Mayor Rahm Emanuel on Tuesday offered a preview of the speech he will deliver to the Democratic National Convention in defense of his former boss, President Barack Obama.
Having served as Obama's first White House chief-of-staff, Emanuel is in a unique position to testify about the formidable challenges Obama inherited and the decisions he made to try and resolve those crises.
"On Day One, the financial industry had froze up. The auto industry was on its back. And the economy was in free-fall," Emanuel recalled.
"And I saw a man with no blue-print on how to handle this--I saw a many who remembered the middle-class values he leaned on and the middle-class voices he heard and needed to work for."
The mayor has talked repeatedly about the courage it took for Obama to champion the auto industry bailout when others--including Republican Mitt Romney, whose father once ran American Motors--was saying, "Let it go bankrupt."
On Tuesday, Emanuel made it clear he plans to hammer away at the same theme when he addresses the convention in Charlotte, N.C. now less than two weeks away.
"Today, the American auto industry is adding jobs. Why? Because the President of the United States took a different path--the path that put the middle-class first and fought hard for them when everybody said that's good money after bad. When everybody said, `Let Chrysler go. It's the only way to save GM,' " he said.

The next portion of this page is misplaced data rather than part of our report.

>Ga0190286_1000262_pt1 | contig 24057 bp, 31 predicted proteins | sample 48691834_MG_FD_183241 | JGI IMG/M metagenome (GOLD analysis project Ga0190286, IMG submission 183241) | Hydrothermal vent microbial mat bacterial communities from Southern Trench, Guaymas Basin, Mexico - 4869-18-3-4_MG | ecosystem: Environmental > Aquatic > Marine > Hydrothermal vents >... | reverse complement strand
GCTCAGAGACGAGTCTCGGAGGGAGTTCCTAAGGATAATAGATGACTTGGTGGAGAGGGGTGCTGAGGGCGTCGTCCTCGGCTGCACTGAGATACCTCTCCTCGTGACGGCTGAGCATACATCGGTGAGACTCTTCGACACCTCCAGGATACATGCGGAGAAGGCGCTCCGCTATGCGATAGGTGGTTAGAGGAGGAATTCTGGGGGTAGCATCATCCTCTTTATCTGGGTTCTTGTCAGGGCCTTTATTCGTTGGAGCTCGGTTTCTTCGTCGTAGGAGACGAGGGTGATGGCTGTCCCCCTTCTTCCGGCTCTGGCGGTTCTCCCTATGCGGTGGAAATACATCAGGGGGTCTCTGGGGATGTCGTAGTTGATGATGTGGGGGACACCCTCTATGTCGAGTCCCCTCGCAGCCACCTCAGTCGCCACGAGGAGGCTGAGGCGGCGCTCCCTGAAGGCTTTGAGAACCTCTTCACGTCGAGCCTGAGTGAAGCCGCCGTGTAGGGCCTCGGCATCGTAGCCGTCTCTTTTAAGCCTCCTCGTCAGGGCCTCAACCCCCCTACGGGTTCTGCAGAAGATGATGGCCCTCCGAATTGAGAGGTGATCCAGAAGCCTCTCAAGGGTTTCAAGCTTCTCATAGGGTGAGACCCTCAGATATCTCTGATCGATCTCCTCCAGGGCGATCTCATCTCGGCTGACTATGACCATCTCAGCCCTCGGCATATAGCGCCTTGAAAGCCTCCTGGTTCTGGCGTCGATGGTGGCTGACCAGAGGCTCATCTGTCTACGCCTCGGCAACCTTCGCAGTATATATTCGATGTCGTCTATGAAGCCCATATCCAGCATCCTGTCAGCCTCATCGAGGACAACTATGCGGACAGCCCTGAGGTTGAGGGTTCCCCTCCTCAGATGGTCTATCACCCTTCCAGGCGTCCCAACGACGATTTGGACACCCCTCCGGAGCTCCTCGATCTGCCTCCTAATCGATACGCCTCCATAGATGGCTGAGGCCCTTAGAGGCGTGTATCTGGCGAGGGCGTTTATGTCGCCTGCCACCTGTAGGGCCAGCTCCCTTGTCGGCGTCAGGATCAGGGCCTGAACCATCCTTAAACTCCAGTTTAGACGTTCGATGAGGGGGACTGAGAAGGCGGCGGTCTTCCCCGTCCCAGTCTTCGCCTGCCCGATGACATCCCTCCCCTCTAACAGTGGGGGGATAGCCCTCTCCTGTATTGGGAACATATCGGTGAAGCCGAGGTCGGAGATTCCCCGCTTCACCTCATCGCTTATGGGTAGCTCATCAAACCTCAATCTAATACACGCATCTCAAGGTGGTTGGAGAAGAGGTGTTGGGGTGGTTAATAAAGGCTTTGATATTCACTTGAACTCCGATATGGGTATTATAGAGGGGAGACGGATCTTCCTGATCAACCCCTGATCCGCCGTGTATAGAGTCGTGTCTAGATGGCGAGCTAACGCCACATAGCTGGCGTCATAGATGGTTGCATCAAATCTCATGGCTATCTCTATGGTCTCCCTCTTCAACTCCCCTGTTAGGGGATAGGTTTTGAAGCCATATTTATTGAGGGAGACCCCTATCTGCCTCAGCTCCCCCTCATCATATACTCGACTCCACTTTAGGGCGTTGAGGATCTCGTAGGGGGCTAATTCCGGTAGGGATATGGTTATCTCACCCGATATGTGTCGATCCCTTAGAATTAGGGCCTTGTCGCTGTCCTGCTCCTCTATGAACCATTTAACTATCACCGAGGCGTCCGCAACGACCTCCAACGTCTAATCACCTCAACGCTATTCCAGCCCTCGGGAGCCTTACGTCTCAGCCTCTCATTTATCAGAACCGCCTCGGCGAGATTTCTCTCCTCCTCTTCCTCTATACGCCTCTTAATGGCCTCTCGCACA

"And while he was doing that--which would have been worth a full-term on its own, stand-alone--he got America out of Iraq after one of the longest wars in American history in the same period of time. He also put in place the process of beginning to get the banks back to doing what banks should do: lending to homeowners, lending to small businesses, lending to students wanting to go to college."
Emanuel noted that an economy once losing 800,000 jobs is now steadily adding jobs. The mayor also credited his former boss with implementing an education policy that "put our kids first and put accountability and standards back" in the nation's public schools.
"So, I'm gonna testify to what I saw in that Oval Office--a man of courage, a man of conviction and a man of vision," the mayor said.
Emanuel is scheduled to remain in Chicago through the morning of Sept. 4, when Chicago Public Schools are expected to open, and launch his signature plan for a longer school day and year. He is scheduled to fly to Charlotte in the afternoon, then deliver his convention speech that night.
But, if Chicago teachers go on strike, postponing the opening of school, Emanuel is likely to skip the convention altogether for fear of alienating angry parents who would have to scramble to make alternative plans for their children.
That's why his handpicked school board is expected to get the ball rolling this week on a contingency plan to keep kids safe and occupied in the event of a strike.